No Time To Die ending explained: How Daniel Craig's final James Bond adventure wraps up

No Time To Die ending explained: How Daniel Craig’s final James Bond adventure wraps up

Daniel Craig’s final James Bond adventure has one heck of an ending.  


No Time To Die hit UK theaters Thursday, with the US release happening Oct. 8 and the Australian one coming Nov. 11, bringing Daniel Craig’s tenure as James Bond to an end. It’s the 25th official 007 movie, and Craig’s fifth cinematic outing as the iconic British superspy since 2006.

“In Daniel Craig’s final outing as the suave superspy, James Bond finally gets a life,” CNET’s Richard Trenholm said in his review. “The result is an epic, explosive and emotional swan song that throws everything it has against the wall for a genuinely unique entry in the series.”

Let’s dive into the movie’s final moment, but be warned: the following SPOILERS should be for your eyes only if you’ve seen the movie.

spoiler alert


Bioterrorist Lyutsifer Safin (Rami Malek) takes Bond’s former lover Madeleine Swann (Lea Seydoux) and her daughter Mathilde to his classic villain lair on an old World War II island base between Japan and Russia. Earlier, Madeleine insisted Mathilde isn’t Bond’s kid, but those striking blue eyes suggest otherwise.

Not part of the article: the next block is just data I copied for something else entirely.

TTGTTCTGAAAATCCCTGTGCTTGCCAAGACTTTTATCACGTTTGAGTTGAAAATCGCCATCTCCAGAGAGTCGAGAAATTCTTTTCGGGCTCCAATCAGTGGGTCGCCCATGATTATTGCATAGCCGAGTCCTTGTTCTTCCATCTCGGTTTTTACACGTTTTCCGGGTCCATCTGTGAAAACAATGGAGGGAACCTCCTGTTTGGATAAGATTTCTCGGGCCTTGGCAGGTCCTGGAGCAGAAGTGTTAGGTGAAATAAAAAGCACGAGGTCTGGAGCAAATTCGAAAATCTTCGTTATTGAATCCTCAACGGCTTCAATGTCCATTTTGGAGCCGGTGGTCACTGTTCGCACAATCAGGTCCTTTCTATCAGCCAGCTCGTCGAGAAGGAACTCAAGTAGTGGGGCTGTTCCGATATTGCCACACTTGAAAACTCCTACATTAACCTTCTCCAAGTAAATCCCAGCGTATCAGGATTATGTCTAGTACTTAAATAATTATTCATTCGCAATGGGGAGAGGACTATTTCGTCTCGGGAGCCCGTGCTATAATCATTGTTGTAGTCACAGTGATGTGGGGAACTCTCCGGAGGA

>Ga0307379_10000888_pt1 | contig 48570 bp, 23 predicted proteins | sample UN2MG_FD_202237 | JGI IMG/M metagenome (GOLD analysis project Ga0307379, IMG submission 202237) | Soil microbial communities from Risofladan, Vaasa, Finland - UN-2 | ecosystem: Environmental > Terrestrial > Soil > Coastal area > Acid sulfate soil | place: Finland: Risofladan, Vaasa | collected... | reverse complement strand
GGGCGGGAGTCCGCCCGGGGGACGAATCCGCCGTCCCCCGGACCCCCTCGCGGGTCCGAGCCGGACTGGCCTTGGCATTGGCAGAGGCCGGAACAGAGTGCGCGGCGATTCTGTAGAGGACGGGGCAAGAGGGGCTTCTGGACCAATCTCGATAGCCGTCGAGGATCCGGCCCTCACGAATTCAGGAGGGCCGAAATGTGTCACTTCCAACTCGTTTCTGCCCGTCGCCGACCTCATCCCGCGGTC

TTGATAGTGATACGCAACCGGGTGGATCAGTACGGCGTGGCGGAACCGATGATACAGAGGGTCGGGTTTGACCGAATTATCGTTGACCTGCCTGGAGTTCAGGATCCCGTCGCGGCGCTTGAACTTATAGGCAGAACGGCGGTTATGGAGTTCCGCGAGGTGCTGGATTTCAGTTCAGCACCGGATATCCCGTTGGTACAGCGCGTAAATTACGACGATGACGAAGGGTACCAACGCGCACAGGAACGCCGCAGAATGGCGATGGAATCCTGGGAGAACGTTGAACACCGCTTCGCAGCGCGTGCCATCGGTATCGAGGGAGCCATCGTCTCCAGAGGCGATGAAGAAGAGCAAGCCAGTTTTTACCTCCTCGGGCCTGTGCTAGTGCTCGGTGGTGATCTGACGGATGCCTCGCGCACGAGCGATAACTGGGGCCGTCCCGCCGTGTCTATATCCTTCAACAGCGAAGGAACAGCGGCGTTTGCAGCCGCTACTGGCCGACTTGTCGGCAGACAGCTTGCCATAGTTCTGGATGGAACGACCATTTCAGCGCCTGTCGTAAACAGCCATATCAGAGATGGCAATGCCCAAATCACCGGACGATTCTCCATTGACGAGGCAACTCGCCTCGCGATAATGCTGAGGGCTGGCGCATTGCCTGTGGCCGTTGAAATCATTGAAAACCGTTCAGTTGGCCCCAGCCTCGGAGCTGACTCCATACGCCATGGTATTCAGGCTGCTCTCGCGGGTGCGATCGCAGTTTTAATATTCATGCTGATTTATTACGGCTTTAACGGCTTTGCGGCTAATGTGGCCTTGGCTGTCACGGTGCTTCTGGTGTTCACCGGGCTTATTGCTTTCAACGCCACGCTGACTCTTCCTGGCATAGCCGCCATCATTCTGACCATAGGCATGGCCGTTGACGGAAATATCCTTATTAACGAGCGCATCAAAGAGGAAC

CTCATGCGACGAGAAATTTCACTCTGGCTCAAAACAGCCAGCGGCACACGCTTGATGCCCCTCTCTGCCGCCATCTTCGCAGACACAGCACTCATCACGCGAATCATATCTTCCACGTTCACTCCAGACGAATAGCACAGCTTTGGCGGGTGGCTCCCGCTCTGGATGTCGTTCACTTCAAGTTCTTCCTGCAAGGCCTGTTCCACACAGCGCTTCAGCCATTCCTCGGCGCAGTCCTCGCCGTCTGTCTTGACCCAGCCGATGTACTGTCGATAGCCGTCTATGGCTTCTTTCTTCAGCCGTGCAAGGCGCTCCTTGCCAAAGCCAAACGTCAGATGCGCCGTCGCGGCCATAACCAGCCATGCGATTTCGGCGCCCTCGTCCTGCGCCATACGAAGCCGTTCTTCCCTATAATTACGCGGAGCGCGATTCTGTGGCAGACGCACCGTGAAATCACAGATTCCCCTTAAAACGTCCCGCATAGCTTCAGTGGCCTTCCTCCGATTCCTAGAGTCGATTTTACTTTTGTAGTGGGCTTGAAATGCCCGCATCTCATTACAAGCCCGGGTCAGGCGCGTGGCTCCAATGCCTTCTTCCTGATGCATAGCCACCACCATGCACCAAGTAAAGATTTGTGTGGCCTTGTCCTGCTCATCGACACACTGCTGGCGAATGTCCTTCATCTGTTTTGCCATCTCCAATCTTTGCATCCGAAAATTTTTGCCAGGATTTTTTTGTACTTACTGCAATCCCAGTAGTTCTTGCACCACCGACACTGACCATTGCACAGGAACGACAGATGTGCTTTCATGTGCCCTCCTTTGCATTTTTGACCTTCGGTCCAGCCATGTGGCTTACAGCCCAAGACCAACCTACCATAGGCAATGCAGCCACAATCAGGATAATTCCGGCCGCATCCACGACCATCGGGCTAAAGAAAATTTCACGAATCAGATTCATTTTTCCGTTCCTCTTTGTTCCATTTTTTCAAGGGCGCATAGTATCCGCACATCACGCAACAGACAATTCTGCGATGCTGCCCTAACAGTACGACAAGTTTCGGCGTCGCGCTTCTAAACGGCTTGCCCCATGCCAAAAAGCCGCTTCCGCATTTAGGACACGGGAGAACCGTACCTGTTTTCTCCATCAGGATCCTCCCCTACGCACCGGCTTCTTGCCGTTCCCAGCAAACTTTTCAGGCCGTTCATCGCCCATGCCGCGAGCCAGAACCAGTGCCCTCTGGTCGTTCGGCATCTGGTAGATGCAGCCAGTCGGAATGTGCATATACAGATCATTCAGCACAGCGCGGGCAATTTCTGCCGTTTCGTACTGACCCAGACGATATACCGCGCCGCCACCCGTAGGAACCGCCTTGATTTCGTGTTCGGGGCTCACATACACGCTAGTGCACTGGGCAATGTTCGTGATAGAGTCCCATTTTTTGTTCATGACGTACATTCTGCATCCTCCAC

Madeleine’s father, the late Mr. White, killed Safin’s family on behalf of terrorist group Spectre when Safin was just a wee lad, so he killed Madeleine’s mother to hurt Mr. White. Madeleine got trapped under ice as she tried to escape this attack, but he saved her and became obsessed like a big weirdo.


Lyutsifer Safin brings some creepy villainy to the adventure.


Safin previously forced her to take part in his scheme to wipe out Spectre with Heracles, a DNA-based bioweapon containing nanobots that target specific people. It kills captive Spectre boss Ernst Stavro Blofeld (Christoph Waltz), completing Safin’s revenge (cue maniacal laughter). From his base, Safin intends to launch Heracles globally, infecting millions (laughter intensifies).